Just some advice?

masquerad101

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Not sure if this is the right place for this thread

Im going camping this weekend to try and get some forrest and waterfall shots but the weather forecast says the skys are to be clear on friday night and seeing as I will be in the contryside there will be very little light pollution, so I am thinking of trying some night sky shots! Just wondering does anyone have any settings advice? Like exposure and f.stops? I know the exposure will prob be something like 20 secs but not sure of f stops, ISO and such. Any advice would be great.
 

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The directions seem fine, but the camera LCD and the directions don't match up in #5.

Says; "widest aperture" but the display shows f32.

I'd post the screen shot, but I think it is against the rules.
 

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Designer said:
The directions seem fine, but the camera LCD and the directions don't match up in #5.

Says; "widest aperture" but the display shows f32.

I'd post the screen shot, but I think it is against the rules.

Funny.... Don't pay attention to the picture. Must be a mistake. You can also look here.

http://www.thephotoforum.com/forum/articles-interest/276016-shooting-night-pictures-stars-stuff.html

I was looking for that thread earlier, but couldn't find it...hence the wiki link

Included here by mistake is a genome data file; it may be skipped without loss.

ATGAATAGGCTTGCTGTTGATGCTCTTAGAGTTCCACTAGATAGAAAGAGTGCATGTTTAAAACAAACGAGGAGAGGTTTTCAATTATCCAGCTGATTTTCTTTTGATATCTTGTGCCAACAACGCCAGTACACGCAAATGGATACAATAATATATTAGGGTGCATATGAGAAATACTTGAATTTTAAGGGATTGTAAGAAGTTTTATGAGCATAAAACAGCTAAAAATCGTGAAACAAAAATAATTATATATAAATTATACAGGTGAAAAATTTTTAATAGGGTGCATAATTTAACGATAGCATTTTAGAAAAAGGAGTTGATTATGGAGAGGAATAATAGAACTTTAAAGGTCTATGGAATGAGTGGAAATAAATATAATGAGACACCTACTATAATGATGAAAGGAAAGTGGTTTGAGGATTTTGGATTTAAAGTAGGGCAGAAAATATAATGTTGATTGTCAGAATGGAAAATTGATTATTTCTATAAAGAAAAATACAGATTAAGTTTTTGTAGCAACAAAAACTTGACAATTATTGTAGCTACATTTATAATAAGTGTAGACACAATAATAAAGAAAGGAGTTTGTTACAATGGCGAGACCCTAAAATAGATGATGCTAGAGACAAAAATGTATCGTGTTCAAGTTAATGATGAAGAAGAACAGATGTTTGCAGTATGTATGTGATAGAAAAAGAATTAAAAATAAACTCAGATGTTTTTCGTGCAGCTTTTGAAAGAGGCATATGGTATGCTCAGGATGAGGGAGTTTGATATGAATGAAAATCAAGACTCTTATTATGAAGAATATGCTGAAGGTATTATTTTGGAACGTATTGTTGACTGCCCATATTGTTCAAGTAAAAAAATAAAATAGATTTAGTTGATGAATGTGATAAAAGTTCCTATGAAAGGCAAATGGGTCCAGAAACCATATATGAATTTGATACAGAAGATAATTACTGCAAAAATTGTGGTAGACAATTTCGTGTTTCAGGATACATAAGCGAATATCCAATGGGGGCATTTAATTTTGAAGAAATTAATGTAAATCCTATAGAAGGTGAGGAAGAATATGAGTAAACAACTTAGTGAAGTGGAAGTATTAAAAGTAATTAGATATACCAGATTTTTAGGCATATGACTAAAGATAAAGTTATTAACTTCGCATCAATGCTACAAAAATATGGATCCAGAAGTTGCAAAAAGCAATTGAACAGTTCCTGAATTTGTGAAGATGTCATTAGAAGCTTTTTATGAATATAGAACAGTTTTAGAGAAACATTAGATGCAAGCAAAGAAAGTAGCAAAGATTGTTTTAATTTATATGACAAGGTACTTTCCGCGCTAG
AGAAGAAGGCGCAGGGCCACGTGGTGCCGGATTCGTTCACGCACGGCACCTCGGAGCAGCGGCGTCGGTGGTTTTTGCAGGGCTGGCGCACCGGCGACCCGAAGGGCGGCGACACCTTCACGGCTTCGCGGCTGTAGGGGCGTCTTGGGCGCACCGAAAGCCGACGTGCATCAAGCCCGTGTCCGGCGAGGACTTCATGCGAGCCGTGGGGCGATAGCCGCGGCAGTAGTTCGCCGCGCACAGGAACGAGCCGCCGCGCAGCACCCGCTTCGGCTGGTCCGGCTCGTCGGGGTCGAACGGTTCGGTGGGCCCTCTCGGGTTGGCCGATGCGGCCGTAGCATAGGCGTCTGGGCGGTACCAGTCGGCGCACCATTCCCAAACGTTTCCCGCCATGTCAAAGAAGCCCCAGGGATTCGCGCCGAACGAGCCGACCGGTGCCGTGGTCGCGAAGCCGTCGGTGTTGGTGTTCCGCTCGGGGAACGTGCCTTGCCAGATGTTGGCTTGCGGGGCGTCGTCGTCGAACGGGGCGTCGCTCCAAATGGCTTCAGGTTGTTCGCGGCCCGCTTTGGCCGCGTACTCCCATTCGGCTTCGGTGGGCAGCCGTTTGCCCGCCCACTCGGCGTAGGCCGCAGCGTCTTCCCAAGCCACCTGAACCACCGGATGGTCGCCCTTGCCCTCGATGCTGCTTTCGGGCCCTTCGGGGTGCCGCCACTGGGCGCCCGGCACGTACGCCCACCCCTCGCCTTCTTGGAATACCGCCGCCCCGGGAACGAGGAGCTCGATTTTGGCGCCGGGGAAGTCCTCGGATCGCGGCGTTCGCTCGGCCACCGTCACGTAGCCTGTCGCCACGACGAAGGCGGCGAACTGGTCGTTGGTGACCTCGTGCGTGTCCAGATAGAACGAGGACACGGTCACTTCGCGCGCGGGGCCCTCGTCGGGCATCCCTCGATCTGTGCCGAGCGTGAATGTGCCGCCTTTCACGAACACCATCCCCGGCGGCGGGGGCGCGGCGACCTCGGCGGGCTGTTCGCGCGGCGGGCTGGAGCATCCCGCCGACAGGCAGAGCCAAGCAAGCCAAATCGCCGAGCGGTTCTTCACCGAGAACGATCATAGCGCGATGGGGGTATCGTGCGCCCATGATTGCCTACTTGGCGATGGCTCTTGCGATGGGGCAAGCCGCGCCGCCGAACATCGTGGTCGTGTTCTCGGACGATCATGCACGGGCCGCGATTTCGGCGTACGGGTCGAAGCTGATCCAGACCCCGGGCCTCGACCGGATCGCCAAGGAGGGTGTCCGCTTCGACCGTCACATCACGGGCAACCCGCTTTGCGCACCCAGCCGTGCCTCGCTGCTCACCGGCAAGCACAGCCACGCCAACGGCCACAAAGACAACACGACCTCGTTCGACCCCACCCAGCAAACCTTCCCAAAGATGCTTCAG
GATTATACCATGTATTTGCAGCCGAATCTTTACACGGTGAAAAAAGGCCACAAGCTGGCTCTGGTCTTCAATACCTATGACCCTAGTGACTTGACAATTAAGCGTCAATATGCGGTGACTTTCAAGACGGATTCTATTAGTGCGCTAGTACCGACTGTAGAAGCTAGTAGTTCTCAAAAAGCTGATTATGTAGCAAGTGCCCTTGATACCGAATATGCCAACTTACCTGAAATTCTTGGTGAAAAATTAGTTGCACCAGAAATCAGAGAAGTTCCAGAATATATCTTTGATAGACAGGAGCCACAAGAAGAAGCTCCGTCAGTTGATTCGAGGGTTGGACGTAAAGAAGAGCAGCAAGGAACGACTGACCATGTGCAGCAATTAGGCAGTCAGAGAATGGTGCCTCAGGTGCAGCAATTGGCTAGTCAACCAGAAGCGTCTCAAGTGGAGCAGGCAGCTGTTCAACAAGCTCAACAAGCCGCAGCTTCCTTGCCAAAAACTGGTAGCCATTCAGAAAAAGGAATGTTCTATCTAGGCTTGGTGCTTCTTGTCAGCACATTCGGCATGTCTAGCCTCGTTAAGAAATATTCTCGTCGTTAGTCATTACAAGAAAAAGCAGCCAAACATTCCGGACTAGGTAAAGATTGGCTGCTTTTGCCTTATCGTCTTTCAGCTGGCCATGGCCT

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masquerad101

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That picture would be confusing (f32) If I didnt slightly understand aperture. So really I should use an aperture more lik F 3.2? which is the widest my D3200 kit lens can go!
 

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I would not take the advise here. As stated "use the widest" yet they have their lens dropped all the way down. Not to mention that is a major mistake in its own right. The other thing that struck me was the one of the most basic things to do was not even mentioned. They said nothing about locking the mirror ( must do).

No one can tell you the correct setting for the situation because they don't have enough information to do so. Not knowing the subject or depth of the field leaves it up to an educated guess. My guess would be some where around f11 or even to f16 or so. So do not stop your lens down that far unless you are a fan of defraction. . Leave your iso low and see where your meter goes for the proper exposure time. Don't worry about going 30 or 45 seconds. As long as you have taken the proper precautions you will be fine.
 
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When I took this photo

I used a f.4 with a high ISO of about 1000 (I know it seems Hugh but it works) and I shutter speed of 30 seconds. I hope I helped

Jack M'crystal Photography

Ps sorry about the low resolution image my Internet wont upload anything better
 

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DiskoJoe

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Use a wide aperture, low ISO, long shutter speed, and focus manually.
 

shaylou

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When I took this photo

I used a f.4 with a high ISO of about 1000 (I know it seems Hugh but it works) and I shutter speed of 30 seconds. I hope I helped

Jack M'crystal Photography

Ps sorry about the low resolution image my Internet wont upload anything better